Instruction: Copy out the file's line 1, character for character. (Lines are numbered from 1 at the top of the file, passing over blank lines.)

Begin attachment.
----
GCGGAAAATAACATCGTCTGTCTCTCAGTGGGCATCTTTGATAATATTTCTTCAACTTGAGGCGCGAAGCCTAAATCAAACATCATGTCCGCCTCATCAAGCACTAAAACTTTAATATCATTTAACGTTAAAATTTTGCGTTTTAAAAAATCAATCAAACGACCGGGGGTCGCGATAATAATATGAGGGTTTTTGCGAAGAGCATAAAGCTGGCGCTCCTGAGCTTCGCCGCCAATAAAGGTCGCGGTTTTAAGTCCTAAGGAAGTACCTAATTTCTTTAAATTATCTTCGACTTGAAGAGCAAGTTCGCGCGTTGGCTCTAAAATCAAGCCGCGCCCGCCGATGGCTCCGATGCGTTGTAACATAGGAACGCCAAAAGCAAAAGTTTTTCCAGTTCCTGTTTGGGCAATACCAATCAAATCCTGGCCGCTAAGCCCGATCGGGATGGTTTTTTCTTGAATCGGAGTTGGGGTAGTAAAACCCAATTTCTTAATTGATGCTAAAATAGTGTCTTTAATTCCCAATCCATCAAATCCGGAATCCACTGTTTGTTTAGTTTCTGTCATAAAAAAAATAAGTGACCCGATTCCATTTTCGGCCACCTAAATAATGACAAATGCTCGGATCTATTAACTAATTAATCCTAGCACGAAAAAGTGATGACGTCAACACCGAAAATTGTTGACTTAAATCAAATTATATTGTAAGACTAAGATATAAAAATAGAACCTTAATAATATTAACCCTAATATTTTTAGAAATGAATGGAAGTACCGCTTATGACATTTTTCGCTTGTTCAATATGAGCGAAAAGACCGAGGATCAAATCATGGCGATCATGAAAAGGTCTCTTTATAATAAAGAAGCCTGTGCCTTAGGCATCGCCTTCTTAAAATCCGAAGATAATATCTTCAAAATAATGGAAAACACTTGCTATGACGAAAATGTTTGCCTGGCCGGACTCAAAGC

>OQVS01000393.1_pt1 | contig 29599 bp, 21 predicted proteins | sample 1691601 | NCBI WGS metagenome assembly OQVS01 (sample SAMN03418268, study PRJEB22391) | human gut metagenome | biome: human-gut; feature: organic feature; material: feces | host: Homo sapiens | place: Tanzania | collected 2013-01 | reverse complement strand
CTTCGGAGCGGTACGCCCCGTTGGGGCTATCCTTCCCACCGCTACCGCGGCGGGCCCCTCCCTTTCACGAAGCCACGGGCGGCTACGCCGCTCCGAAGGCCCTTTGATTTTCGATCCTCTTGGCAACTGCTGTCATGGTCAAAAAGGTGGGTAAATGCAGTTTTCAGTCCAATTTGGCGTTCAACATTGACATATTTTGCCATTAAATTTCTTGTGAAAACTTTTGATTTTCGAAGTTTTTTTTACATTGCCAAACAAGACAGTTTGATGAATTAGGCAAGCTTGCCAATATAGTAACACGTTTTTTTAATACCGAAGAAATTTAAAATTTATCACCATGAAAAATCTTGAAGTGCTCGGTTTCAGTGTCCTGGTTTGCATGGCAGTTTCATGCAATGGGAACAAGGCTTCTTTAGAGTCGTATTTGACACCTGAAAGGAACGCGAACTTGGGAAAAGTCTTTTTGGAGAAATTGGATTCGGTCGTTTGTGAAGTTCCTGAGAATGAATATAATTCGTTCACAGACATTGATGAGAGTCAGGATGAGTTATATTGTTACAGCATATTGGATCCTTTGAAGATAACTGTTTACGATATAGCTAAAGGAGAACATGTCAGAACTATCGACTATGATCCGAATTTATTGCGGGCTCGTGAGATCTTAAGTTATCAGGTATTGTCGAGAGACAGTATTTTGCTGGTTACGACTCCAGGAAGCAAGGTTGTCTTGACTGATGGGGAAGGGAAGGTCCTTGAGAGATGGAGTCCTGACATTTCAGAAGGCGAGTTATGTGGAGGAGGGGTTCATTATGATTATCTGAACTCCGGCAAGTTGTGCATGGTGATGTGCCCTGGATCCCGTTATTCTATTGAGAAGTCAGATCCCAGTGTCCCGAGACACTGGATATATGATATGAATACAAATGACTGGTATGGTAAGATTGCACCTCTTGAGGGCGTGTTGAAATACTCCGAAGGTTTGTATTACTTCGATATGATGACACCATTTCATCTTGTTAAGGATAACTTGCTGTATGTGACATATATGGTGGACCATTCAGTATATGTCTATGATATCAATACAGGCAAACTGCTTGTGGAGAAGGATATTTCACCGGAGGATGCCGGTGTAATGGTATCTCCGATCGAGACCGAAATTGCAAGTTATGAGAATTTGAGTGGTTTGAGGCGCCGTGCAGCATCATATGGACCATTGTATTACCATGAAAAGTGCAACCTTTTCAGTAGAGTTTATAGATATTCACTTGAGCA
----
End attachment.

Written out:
GCGGAAAATAACATCGTCTGTCTCTCAGTGGGCATCTTTGATAATATTTCTTCAACTTGAGGCGCGAAGCCTAAATCAAACATCATGTCCGCCTCATCAAGCACTAAAACTTTAATATCATTTAACGTTAAAATTTTGCGTTTTAAAAAATCAATCAAACGACCGGGGGTCGCGATAATAATATGAGGGTTTTTGCGAAGAGCATAAAGCTGGCGCTCCTGAGCTTCGCCGCCAATAAAGGTCGCGGTTTTAAGTCCTAAGGAAGTACCTAATTTCTTTAAATTATCTTCGACTTGAAGAGCAAGTTCGCGCGTTGGCTCTAAAATCAAGCCGCGCCCGCCGATGGCTCCGATGCGTTGTAACATAGGAACGCCAAAAGCAAAAGTTTTTCCAGTTCCTGTTTGGGCAATACCAATCAAATCCTGGCCGCTAAGCCCGATCGGGATGGTTTTTTCTTGAATCGGAGTTGGGGTAGTAAAACCCAATTTCTTAATTGATGCTAAAATAGTGTCTTTAATTCCCAATCCATCAAATCCGGAATCCACTGTTTGTTTAGTTTCTGTCATAAAAAAAATAAGTGACCCGATTCCATTTTCGGCCACCTAAATAATGACAAATGCTCGGATCTATTAACTAATTAATCCTAGCACGAAAAAGTGATGACGTCAACACCGAAAATTGTTGACTTAAATCAAATTATATTGTAAGACTAAGATATAAAAATAGAACCTTAATAATATTAACCCTAATATTTTTAGAAATGAATGGAAGTACCGCTTATGACATTTTTCGCTTGTTCAATATGAGCGAAAAGACCGAGGATCAAATCATGGCGATCATGAAAAGGTCTCTTTATAATAAAGAAGCCTGTGCCTTAGGCATCGCCTTCTTAAAATCCGAAGATAATATCTTCAAAATAATGGAAAACACTTGCTATGACGAAAATGTTTGCCTGGCCGGACTCAAAGC